After he was sexually abused by a priest at his Melbourne Catholic school in the late 1960s, Liam ‘couldn’t concentrate. I hated being in school. [The abuse] went on for over a year … As much as I tried not going … or being late, you were dragged to school’.
‘My life as a kid spiralled a bit. I became aggressive. I really didn’t like other people that much, to the point where I just became super aggressive. I don’t think I was a nice person. That led to me being made a ward of the state.’
Liam had tried to talk about the abuse but this went nowhere. ‘For as much as I tried to tell my parents, they wouldn’t believe me.’ He thinks this was probably ‘because the Church represented hope for me mum’.
‘I tried to tell the nuns and I was beaten for that, so the only option I had was [my older brother] … [He] actually fronted him behind me dad’s back and the abuse stopped after that.’ Liam suspects that his much older brother believed him straight away because the same thing may have happened to him when he was at school.
Liam and one of his younger brothers were sent to a government-run remand centre, which was ‘just abominable. It was a prison, for children. They locked us in rooms … We were beaten mercilessly’. After a short time, the boys were transferred to a boys’ home run by the Christian Brothers.
‘And what they did to us there, I don’t believe the government didn’t know … It’s impossible for that many children to have suffered what they did, without anyone else knowing … We were handed to an organisation that … was paid to abuse us, because the government gave us over. They were paid … by the government, and no one checked on us.’
The boys attended school outside the boys’ home, but ‘if you were beaten badly enough, you were kept home’. Liam recalls being asked about his bruises twice at school, but he ‘was that scared, that I told them I got them in football’.
The boys slept in dormitories, and ‘for a Brother to come and get you at night was not a hard thing. I know there’s things that happened to me that I’m never going to talk about … To be handed around like a toy, I now find it disgusting’.
Liam knows that the Brothers drank alcohol, because ‘you could smell it on ‘em when they came to get you … [One Brother] was the worst … To be beaten and to wake up naked on my own, covered in bruises and not knowing what happened to me, I can’t get rid of that …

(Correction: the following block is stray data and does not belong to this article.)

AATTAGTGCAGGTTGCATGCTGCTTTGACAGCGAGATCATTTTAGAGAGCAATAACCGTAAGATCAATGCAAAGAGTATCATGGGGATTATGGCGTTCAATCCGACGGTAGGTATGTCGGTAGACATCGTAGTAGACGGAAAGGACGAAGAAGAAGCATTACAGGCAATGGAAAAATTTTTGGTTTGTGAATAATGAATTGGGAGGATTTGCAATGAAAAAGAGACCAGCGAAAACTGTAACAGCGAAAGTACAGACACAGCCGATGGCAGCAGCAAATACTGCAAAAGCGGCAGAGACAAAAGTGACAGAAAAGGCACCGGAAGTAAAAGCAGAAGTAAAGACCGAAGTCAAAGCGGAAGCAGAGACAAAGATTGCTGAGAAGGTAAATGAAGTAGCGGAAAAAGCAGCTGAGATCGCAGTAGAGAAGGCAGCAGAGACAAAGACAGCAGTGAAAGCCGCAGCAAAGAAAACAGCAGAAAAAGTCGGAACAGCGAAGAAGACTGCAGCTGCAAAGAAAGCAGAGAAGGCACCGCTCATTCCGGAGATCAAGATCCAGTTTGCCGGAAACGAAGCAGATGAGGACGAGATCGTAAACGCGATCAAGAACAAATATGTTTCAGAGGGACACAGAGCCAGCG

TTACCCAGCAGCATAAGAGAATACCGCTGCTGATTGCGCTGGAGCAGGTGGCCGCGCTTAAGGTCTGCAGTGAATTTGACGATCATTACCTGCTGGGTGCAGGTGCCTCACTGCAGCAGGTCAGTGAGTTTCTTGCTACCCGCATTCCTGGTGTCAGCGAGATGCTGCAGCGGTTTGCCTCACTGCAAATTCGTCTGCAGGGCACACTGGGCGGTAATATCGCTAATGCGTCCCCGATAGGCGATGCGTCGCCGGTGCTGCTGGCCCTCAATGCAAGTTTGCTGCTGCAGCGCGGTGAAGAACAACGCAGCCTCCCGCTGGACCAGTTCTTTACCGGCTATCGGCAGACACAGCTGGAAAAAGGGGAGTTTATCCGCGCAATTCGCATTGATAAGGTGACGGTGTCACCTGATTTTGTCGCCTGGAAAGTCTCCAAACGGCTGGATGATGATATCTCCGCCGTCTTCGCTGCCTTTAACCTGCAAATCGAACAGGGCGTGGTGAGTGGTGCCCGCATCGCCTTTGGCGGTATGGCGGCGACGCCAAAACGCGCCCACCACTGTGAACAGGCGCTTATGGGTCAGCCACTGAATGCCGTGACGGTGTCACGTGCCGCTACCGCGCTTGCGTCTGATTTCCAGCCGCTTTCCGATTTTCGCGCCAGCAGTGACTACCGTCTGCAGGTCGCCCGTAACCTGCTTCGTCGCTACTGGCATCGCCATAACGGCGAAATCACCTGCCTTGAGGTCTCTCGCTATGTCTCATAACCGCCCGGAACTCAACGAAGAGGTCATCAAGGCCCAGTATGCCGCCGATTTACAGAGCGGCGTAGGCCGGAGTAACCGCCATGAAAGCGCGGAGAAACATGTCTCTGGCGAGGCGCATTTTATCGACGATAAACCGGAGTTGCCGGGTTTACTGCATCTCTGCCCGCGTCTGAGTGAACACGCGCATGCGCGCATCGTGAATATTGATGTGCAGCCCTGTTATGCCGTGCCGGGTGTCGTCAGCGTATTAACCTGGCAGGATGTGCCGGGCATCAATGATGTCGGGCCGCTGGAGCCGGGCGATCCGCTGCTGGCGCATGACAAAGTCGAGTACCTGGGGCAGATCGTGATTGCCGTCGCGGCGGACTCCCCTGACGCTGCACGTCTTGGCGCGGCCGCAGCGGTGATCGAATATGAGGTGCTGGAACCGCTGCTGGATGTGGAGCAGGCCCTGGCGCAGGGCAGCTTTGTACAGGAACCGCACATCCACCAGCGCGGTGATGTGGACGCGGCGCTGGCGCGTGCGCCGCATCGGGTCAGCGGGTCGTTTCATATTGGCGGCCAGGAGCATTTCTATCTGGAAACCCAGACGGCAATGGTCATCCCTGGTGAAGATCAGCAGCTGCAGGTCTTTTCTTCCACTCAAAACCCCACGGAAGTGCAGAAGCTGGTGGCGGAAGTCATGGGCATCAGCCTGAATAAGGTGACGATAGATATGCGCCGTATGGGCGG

‘To be dragged up by the head of that [home] … stupidly thinking I was going to be safe and to have the same thing … sexually abused by him. And the worst of all … he just wouldn’t give up. You could fight back. You could do whatever, but he wouldn’t give up.’
Liam told the Commissioner, ‘I try and forgive myself for some of the things that I did, like deliberately put another child in a spot where I would have been … and he would have got taken instead of me’.
It also distressed Liam that he wasn’t able to stop the Brothers from taking his younger brother from the dormitory. ‘I feel I let [him] down because he was my little brother … There was nothing I could do … [The Brother] was huge.’
The physical and sexual abuse Liam experienced ‘changed my life. I can never, ever, ever, trust anyone outside my family. I’ve had counselling. I’ve seen psychiatrists … What I’ve put my partner though. The times that I’ve tried to kill myself. I keep getting told it’ll get better … but it’s like it’s been covered up for years until there’s hardly any of us left’.
Liam has trouble sleeping and ‘can’t stay in a room in a crowd without having my back in a corner. And there are times when I wish … it would just go away and for a long time, if that meant getting spastic drunk or taking some drug to make it go away, that was my only peace …
‘Now … I’m not a goose. I know that that’s not normal … but it stopped the hurt. It worked for me.’
When he heard that two former residents from the home had died, ‘I think that’s what kicked me into reality, to realise that if I kept going down that path I was going to go … [After] two attempts to kill myself, I was going to succeed’.
As much as Liam hated himself, he realised that ‘I still had … beautiful children and an amazing partner. So they didn’t deserve that’.
About 10 years ago, Liam applied for compensation from the Christian Brothers, through the Catholic Church’s Towards Healing process. ‘I was given $5,000 and told to take my family on a holiday.’ He received a letter of acknowledgement for the abuse and an apology. With the help of a lawyer, he is now in negotiations for a larger payment.
Liam was encouraged to make the second claim when he spoke to someone from knowmore, the legal service set up by the Royal Commission to provide advice to survivors. ‘He saved my life … He said, “Look, what you’ve been through. You can do this”. He said, “Nothing can hurt you more than what you’ve already been through”.’
Liam told the Commissioner that, ‘one of the reasons I’m here today, and I don’t want to sound selfish … but I’m not here to help other victims in the future, because I’m not going to be here … I’m here for my own personal self, to finally think that they will be held accountable, that someone, someone will finally be held accountable for what they did …
‘I’ve been robbed of a normal childhood. I know I wasn’t a perfect kid. People go to jail and get out and live normal lives. This is going to carry right through my life … I worry that I’m going to be one more of those people that die before there’s any justice … I promised myself this would be it. If I keep going down the path that I’m going [the stress] is going to kill me.’